As the job market heats up and the applicant pool expands, more
and more employers are allowing potential job seekers to apply
directly online or through online recruiting companies.

But for many students, greater opportunity to post their resume
has not translated into greater opportunity to land a quality
job.

University alum Amy Roth, who graduated in May, started her job
hunt in January and finally landed a job in May – no thanks to the
online services she used.

“I used (online recruiting companies) Monstertrak, Hotjobs, and
more,” Roth said. “It’s a process that I wouldn’t ever want to go
through again.”

As she applied for work online, Roth said she often had to
change her resume and place it exactly into the format requested by
the company or recruiting company.

“When you put your resume into (the company’s) form, you take
away a lot of your personality,” she added.

Recent graduate Rachael White said she also used many of the
online recruiting companies and received many e-mails, but from the
wrong types of recruiters.

“The only e-mails I got were from people who were working for
bogus companies, like telemarketing firms or recruiters who said
they could find me a job for a fee,” White said.

Both Roth and White said the single most important tool in job
searching is networking. Roth’s current job at Duke University
finally came through because her employer at the University knew
her employer at Duke.

Jim Danielski, director of Career Planning Specialists in
Plymouth, and Shannon Bednar, recruiting assistant for the Business
School’s Office of Career Development, echoed the sentiments of
these recent graduates.

“Studies have been repeated over the years showing that 60 to 65
percent of jobs are gotten through networking – a tool that is more
powerful than anything else,” Danielski said.

When you post an application onto an online recruitment website,
“you have people from all over the world looking at the same thing,
and it is quite possible that (target) recruiters will never see
it,” Danielski said.

According to a recent article published in the Wall Street
Journal’s Career Journal, large companies are often inundated with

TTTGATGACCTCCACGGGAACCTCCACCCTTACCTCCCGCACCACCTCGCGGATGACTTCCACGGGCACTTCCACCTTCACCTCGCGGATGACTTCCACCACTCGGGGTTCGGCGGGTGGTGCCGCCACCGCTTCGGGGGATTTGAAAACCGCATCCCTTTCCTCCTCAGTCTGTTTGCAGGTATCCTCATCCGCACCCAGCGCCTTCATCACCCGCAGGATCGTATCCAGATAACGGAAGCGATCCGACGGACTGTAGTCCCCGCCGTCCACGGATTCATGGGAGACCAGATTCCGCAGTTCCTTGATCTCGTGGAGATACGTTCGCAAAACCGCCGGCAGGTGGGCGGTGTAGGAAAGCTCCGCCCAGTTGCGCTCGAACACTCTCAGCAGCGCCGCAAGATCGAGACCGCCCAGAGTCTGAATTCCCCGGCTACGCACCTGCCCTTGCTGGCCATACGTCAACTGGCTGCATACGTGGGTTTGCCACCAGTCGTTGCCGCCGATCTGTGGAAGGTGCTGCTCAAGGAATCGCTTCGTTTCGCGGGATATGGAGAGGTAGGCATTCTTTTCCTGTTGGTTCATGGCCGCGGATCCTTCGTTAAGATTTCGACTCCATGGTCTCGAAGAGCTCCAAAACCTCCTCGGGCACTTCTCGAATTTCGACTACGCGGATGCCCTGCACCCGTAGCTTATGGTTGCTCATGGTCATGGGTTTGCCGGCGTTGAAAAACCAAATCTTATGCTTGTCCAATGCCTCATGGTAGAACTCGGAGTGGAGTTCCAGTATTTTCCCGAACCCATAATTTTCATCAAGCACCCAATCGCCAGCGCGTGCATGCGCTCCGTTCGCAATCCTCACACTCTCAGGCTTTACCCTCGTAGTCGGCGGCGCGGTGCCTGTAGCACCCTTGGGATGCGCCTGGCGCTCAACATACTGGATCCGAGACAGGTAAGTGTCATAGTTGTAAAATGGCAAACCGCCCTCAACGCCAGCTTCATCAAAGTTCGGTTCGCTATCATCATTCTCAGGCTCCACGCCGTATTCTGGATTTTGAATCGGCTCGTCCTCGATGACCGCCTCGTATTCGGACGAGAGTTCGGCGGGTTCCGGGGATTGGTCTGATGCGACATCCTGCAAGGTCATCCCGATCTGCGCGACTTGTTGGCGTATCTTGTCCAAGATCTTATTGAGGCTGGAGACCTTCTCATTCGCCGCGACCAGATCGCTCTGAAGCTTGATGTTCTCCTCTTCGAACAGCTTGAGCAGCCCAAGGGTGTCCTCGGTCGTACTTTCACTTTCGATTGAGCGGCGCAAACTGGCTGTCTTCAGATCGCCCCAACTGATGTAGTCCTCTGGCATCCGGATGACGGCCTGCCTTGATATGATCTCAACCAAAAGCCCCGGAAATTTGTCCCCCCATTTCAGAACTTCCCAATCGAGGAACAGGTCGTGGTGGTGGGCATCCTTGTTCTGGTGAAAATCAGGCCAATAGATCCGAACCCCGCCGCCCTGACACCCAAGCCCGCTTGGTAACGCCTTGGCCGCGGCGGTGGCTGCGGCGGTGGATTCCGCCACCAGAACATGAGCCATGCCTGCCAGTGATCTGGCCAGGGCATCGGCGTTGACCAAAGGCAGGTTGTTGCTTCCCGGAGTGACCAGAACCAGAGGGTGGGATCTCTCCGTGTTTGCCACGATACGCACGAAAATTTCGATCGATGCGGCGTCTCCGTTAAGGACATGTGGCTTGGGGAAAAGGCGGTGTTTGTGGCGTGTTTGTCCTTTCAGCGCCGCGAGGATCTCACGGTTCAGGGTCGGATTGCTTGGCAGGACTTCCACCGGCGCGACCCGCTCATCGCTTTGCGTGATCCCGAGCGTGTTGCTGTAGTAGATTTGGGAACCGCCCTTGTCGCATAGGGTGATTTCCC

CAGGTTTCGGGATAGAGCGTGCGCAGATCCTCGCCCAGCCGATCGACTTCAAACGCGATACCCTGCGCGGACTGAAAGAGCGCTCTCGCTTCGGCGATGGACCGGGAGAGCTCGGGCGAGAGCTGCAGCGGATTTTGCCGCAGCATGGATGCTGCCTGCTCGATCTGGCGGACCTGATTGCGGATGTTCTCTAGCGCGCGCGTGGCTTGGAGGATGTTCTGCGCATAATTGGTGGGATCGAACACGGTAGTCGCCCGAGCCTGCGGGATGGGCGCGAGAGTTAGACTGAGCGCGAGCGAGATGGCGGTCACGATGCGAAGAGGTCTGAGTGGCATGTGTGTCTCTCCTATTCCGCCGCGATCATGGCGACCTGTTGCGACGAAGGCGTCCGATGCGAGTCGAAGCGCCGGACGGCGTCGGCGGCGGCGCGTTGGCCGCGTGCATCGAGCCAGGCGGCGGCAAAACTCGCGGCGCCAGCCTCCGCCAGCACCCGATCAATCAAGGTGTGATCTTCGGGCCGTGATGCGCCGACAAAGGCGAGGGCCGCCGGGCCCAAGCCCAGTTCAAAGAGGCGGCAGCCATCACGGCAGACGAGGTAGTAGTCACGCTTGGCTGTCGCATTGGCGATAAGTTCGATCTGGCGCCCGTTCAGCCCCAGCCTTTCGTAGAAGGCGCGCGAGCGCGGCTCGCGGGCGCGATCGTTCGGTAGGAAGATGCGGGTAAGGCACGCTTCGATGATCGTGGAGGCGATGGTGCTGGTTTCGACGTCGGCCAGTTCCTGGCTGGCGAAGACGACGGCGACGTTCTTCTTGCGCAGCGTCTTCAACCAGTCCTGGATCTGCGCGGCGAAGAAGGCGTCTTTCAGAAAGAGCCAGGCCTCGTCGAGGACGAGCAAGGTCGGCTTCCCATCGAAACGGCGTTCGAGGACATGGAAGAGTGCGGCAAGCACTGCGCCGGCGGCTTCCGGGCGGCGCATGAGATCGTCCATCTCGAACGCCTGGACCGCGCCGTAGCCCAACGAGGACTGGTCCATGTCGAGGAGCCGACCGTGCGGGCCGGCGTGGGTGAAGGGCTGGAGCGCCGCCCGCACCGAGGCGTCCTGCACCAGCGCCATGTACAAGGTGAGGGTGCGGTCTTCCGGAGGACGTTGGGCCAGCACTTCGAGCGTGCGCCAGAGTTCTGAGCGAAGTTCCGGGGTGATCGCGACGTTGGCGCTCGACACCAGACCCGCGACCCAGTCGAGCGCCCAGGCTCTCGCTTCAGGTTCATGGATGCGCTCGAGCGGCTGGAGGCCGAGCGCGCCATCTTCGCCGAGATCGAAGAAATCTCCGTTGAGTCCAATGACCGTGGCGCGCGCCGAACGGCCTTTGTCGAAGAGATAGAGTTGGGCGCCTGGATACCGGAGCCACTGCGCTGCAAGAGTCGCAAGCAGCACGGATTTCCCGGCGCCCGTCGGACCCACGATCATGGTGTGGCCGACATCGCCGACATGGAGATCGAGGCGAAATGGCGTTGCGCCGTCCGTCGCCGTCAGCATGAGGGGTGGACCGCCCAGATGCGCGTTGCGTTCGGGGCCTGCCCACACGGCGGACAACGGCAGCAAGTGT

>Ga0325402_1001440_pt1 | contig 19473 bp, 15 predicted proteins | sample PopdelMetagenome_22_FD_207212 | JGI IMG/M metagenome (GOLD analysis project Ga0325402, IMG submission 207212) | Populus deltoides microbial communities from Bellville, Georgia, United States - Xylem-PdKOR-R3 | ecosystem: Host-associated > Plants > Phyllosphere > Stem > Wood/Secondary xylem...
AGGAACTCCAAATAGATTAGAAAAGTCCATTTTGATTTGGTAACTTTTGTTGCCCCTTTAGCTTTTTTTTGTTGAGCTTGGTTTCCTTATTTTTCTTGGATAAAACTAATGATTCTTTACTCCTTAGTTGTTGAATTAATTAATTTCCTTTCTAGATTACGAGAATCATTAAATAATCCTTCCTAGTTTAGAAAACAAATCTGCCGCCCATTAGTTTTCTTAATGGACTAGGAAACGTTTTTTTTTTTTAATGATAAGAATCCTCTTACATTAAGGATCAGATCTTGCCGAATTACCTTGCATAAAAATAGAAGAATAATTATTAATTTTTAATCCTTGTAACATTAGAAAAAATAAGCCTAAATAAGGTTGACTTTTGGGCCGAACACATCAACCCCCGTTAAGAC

countless numbers of resumes. For example, pharmaceutical giant
Merck receives 30,000 resumes per month.

“In sending e-mail, it is really easy for a person to just press
delete,” Roth said.

Bednar added that she felt most online applications ended up in
the “giant human-resources trashcan in the sky.”

Still, career counselor Lynne Sebille-White, assistant director
of recruitment services at the University’s Career Center, said
students should not disregard online recruiting altogether.

“For (online recruiting) to be most effective, students must
research companies and follow up,” she said. “Just applying online
is probably not going to get you to the next step.”

The Career Center maintains its own online recruiting site
called “Mployment Link,” but unlike conventional Internet-based
recruiting websites, Mployment Link is exclusively for University
students and only registers recruiters who specifically cater to
that group.

“The companies (on Mployment Link) have a vested interest in the
students,” Sebille-White said. “They are spending resources to come
to the campus, to interview and to recruit.”

The Business School and Engineering School each have their own
recruiting websites, “iMpact” and “EnginTRAK,” respectively.

In regards to online job seeking, Sebille-White advised that
applicants should let their own experience guide them-but that
“applicants need to use a variety of resources and never put all of
their eggs in one basket.”

But Danielski was not so optimistic about the benefits of online
job application: “don’t hold your breath,” he said.

 

 

 

 

 

 

 

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